VIOLA - There wasn’t a path to follow, but he knew the way to go. Weaving through the woods, stepping over downed trees, and pushing aside dried-out brambles, he picked his way up the steep slope, where the earth was exposed to the sun, to a place sheltered by a rock outcropping.
The day was overcast, the sky the color of pewter, the wind moaning softly. It was a winter-jacket, stocking cap, and pair-of-gloves Wisconsin early April day. Some would call it spring, based on the calendar; others would say it was still winter. But in this nook of the countryside, a tiny, hardy, violet-colored flower had miraculously pushed its way through the cold hard soil to beam its welcome.
Waiting for the pasque flowers to make their appearance on the Thompsons’ farm has been a decades-long tradition for Dane and his brother. Each April, Dane would carry a pasque flower back home to his mom and place it in a miniature vase—an act of love repeated over years of living and farming on their land.
Eleven years ago, Dane began picking two flowers each year, drawing me into this time-honored spring tradition. Two years ago, while Alice, Dane’s mom, was still living in her nursing home bedroom, pasque flowers again sat on her windowsill, leaning toward the sunlight streaming into the room.
This April, later in the month than usual, Dane came over to my house with a brown vial holding two perfect pasque flowers. It always takes me by surprise, both the beauty of the flowers and the gesture.
While I associate pasque flowers with Dane and his mom, whenever I see a crabapple tree I think of my family home. My dad had planted three crabapple trees with dark pink flowers on the corner of our lot, one for each of us kids.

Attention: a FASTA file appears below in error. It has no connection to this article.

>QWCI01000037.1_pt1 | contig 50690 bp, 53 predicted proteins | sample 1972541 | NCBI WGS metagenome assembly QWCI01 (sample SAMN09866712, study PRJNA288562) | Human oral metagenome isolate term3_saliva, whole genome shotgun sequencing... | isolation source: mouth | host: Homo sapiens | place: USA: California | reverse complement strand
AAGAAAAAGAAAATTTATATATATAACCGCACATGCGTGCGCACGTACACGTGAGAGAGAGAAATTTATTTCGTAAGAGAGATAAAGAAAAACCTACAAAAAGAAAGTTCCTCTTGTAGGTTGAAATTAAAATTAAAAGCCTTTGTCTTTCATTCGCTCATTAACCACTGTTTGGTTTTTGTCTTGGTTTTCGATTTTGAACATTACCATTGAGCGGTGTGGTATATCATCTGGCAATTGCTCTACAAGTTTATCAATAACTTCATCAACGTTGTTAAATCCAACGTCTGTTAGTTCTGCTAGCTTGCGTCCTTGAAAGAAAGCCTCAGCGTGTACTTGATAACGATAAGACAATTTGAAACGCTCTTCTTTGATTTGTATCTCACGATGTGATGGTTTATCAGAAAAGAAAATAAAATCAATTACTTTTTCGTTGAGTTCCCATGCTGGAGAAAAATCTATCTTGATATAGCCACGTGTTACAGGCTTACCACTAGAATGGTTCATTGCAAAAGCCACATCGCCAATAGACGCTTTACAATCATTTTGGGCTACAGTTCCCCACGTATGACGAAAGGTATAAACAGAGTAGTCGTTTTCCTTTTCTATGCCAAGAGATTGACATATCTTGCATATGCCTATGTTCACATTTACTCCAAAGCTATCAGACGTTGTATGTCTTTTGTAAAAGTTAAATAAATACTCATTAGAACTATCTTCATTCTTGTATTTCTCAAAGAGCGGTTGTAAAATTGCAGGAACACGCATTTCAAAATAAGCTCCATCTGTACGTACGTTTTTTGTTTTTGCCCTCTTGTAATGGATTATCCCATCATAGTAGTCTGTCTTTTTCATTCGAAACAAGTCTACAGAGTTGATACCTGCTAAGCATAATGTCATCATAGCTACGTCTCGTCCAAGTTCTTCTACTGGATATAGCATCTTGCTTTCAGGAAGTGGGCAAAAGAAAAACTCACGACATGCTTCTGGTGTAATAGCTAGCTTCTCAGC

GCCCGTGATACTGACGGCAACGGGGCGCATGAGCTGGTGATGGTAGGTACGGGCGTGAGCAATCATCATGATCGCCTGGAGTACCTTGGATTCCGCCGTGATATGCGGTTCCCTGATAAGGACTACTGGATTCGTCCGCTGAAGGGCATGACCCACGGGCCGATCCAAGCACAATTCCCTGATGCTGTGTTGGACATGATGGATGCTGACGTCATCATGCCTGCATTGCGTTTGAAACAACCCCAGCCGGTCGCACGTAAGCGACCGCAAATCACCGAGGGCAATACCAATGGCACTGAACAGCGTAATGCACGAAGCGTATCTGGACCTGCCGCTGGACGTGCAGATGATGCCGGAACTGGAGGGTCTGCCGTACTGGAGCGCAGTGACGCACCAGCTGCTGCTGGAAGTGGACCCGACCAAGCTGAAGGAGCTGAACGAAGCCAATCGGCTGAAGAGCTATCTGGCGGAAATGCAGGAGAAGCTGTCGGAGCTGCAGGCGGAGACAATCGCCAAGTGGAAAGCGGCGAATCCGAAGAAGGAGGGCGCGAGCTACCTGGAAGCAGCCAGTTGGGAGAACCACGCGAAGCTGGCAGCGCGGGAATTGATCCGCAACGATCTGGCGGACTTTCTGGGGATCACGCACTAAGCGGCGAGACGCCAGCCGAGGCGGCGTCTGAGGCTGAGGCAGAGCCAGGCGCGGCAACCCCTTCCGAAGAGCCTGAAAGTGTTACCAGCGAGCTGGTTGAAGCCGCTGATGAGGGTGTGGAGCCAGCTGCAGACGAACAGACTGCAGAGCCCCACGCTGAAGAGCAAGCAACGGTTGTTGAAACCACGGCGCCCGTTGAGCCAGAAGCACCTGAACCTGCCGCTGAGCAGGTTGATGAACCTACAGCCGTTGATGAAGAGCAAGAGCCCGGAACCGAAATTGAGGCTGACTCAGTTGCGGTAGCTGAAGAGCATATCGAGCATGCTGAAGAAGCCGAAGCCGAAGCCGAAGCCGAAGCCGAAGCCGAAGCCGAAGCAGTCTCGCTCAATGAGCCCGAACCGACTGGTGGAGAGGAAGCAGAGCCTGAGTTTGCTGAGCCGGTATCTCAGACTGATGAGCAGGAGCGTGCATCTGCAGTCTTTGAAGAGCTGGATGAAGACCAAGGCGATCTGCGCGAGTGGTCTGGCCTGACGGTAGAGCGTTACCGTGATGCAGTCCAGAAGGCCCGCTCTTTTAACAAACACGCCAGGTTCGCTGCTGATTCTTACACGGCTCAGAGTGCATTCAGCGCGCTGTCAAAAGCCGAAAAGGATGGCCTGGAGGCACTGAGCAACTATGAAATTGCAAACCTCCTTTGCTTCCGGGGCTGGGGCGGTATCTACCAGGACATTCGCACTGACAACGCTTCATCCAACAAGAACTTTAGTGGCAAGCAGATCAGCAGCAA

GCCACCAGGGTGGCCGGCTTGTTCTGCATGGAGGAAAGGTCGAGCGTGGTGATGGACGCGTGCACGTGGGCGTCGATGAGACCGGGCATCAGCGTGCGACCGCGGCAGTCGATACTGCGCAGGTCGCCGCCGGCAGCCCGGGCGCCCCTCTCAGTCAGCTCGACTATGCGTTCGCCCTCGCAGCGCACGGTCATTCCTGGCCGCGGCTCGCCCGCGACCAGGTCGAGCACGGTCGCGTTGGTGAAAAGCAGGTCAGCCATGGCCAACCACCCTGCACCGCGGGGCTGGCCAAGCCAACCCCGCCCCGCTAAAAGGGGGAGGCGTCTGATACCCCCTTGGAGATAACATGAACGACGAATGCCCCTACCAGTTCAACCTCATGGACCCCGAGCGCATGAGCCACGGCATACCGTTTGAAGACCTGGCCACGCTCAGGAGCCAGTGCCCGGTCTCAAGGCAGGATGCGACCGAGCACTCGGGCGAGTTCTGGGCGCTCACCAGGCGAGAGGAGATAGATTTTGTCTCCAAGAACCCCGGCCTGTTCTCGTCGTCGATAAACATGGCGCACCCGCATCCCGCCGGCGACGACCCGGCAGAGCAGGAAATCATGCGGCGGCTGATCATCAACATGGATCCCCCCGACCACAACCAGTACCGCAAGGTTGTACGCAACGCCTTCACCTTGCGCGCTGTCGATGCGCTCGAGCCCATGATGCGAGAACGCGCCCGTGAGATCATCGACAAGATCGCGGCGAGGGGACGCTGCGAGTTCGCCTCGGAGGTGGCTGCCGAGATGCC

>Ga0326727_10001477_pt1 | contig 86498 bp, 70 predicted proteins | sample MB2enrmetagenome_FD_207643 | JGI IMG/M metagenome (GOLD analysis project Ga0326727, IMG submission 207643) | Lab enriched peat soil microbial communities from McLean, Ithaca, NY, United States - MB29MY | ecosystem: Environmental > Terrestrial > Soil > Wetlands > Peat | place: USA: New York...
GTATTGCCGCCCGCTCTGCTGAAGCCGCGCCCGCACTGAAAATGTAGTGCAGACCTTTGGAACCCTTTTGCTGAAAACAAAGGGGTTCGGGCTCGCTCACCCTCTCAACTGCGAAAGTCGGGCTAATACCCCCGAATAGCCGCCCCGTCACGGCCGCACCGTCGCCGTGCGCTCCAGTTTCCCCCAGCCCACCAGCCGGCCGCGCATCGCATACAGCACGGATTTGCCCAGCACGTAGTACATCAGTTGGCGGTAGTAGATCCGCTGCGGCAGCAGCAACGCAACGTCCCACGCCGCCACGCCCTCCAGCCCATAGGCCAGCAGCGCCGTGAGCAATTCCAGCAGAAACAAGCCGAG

In 2006, when I signed the last paper for purchasing my first and only home here, I too bought and planted a tiny crabapple tree. Like the pasque flowers, it’s blooming late this year, in the middle of May.The once-skinny tree is now taller than I am, when I stand on top of a ladder with my arms stretched skyward. The scent of the flowers is intoxicating, especially combined with the smell of the sweet blossoms on the apple tree next to it. Working at my desk, I can see both trees by glancing out the window over my left shoulder.
Springtime means flowers, budding leaves, rain, mud, and tradition. Gardens are started, hanging baskets of flowers are hung, and eventually the grass is mowed.
The donkeys escape their pasture for their own tradition of exploring why the grass looks greener on the other side. Louisa and the goats graze along the creek, happy to be out of their pen. The ducks and geese can be seen bathing and bobbing their heads up and down to the sound of the crickets and peepers.
This year’s pasque flowers still sit on my windowsill, although the petals have wilted and dropped. On the desk below them is a small vase stuffed with Sweet Williams, another tradition that’s as easy to keep as walking out my door.
As he carried only my featherweight pasque flowers down from the hillside this year, I’ll bet Dane's heart was heavy with thoughts of his mom. It’s one small tradition, but so full of love.While the days grow longer, and the world gets crazier, may we all find solace in the simplicity of springtime traditions.